The New York Times has published an update on proposed state laws defining "meat" as an animal-derived product. In addition to Missouri's existing law, several state legislatures—including Arizona, Arkansas, Nebraska and Washington—will be considering statutes that would prevent purveyors of plant-based or lab-grown meat-replacement products from using the term "meat" on their labels. The policy director of the Good Food Institute, which is alleging that Missouri's definition violates the First Amendment, reportedly told the Times that she believes the issue will be moot after the U.S. Department of Agriculture provides guidance.
The U.K. Food Standards Agency has opened a public consultation on labeling allergens on prepared food products. The consultation applies to foods “prepacked on the premises in anticipation of an order, before being offered for sale,” such as “fresh (uncooked) pizzas from the deli counter,” “boxed salads,” “hot foods such as rotisserie chicken or wedges,” and “foods that are pre-weighed and packed such as cheese or meats from a delicatessen counter or baked goods from an in-store bakery.” The consultation closes March 29, 2019. The New York Times also addressed food allergen labeling, asserting that regulations in the United States are incomplete. The author notes that label statements indicating the possibility of traces of allergens are unregulated, leading to inconsistent messages, and some common allergens are not noted at all, such as sesame.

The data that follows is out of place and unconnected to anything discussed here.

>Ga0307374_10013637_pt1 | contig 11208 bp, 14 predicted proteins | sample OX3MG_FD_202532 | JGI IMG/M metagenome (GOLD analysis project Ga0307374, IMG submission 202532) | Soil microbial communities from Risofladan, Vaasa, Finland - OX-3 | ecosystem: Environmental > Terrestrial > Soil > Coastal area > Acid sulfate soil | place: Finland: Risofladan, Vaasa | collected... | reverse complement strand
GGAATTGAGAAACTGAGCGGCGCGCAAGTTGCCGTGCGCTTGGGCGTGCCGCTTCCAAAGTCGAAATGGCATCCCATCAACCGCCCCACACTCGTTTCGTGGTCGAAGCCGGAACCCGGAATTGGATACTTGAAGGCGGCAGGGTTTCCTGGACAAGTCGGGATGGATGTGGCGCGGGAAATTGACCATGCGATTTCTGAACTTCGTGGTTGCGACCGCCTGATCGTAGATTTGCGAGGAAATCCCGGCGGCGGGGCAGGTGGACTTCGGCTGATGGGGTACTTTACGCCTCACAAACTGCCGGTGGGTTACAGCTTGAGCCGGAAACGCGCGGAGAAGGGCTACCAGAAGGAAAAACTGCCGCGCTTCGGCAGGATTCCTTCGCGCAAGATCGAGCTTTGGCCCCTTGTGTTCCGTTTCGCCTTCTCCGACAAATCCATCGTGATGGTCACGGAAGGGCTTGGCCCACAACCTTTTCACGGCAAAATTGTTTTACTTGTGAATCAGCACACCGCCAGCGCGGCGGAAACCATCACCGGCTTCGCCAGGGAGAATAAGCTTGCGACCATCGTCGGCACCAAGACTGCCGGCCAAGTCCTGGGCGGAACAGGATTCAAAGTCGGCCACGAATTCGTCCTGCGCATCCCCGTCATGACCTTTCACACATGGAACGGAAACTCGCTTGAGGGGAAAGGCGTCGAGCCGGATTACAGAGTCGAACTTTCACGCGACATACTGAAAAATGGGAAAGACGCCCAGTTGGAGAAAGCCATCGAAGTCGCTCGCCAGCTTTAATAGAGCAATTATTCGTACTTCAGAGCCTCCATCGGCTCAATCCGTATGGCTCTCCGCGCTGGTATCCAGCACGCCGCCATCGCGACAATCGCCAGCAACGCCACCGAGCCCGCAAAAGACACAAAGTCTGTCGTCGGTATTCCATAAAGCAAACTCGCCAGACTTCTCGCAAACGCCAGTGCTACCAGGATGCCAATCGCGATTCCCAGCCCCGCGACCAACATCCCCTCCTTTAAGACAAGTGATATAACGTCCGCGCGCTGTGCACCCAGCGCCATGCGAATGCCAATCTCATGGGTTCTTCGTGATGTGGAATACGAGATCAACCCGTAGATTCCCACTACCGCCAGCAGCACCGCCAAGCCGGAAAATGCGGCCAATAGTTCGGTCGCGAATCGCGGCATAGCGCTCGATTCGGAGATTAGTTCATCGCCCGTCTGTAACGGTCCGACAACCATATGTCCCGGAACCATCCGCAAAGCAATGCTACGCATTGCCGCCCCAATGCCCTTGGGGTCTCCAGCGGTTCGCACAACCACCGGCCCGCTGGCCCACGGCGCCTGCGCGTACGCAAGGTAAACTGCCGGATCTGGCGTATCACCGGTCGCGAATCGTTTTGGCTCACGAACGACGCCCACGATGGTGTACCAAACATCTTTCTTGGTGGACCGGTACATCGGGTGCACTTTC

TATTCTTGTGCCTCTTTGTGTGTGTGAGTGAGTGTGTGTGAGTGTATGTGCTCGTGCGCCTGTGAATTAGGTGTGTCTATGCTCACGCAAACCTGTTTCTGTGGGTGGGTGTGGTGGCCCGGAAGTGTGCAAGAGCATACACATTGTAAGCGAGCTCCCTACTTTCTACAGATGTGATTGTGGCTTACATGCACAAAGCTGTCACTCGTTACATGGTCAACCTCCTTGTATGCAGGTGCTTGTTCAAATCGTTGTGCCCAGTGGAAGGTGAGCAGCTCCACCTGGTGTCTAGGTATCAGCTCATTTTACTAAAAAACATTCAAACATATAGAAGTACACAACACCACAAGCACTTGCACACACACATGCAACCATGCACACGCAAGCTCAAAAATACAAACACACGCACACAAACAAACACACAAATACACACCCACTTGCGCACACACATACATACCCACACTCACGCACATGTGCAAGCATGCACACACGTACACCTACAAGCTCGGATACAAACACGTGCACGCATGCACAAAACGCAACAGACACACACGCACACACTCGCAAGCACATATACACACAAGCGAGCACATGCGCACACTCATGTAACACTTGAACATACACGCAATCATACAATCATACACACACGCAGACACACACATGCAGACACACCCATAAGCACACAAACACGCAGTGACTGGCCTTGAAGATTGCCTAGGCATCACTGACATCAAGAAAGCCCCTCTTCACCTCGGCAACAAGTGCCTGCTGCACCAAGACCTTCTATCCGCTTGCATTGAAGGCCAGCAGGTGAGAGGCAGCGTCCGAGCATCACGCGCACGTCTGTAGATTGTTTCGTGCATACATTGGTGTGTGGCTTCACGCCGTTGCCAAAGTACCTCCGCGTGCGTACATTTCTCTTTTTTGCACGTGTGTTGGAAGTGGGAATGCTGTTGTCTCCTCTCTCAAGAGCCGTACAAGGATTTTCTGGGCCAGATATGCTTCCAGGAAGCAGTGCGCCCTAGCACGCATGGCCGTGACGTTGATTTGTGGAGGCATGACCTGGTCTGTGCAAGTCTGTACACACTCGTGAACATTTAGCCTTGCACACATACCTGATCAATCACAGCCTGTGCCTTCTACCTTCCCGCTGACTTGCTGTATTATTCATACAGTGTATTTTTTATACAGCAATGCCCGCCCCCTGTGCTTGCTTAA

The Lancet Commission has issued a report on “The Global Syndemic,” a combination of “three pandemics—obesity, undernutrition, and climate change.” The report was intended to focus on obesity as the Commission did in similar reports issued in 2011 and 2015, but the authors apparently found the roles of undernutrition and climate change to be key in understanding global obesity during the process of preparing the report and ultimately expanded its scope. The Commission’s recommendations to improve “The Global Syndemic” include implementing stronger laws at national and lower levels, strengthening accountability systems and “creating sustainable and health-promoting business models,” such as “eliminat[ing] or redirect[ing] subsidies away from products that contribute to The Global Syndemic.” The Commission also suggested that governments “reduce the influence of large commercial interests in public policy development … so that governments can implement policies in the public interest that benefit the health of current and future generations,…